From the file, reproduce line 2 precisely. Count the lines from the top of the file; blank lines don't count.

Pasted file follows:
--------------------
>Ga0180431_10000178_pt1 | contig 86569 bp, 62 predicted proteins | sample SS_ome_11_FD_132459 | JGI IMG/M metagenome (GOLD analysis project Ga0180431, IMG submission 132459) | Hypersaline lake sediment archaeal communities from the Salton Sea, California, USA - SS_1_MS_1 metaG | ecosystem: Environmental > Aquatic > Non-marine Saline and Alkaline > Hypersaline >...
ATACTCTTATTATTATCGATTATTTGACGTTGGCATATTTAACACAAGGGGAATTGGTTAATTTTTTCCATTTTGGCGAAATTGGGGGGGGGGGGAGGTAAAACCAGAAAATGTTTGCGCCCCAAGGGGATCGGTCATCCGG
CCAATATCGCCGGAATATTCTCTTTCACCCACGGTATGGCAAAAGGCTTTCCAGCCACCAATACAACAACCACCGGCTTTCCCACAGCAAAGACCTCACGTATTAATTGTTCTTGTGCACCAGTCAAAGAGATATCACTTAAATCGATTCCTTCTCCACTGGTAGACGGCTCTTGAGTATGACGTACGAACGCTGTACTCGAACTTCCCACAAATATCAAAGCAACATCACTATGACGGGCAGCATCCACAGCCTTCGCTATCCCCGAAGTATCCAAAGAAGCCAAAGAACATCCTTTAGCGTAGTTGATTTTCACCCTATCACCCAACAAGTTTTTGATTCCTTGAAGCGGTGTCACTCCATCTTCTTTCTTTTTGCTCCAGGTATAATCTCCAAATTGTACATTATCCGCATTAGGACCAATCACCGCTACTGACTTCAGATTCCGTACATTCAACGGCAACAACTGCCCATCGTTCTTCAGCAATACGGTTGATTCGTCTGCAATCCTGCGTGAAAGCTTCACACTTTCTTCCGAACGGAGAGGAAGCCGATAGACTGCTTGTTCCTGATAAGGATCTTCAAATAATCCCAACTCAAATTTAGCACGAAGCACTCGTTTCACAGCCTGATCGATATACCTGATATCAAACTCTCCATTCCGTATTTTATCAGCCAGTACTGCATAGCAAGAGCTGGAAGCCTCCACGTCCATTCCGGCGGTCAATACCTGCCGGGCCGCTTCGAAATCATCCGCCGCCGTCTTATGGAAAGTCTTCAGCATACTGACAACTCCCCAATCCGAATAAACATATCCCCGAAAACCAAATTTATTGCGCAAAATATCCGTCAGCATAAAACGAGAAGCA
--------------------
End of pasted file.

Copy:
ATACTCTTATTATTATCGATTATTTGACGTTGGCATATTTAACACAAGGGGAATTGGTTAATTTTTTCCATTTTGGCGAAATTGGGGGGGGGGGGAGGTAAAACCAGAAAATGTTTGCGCCCCAAGGGGATCGGTCATCCGG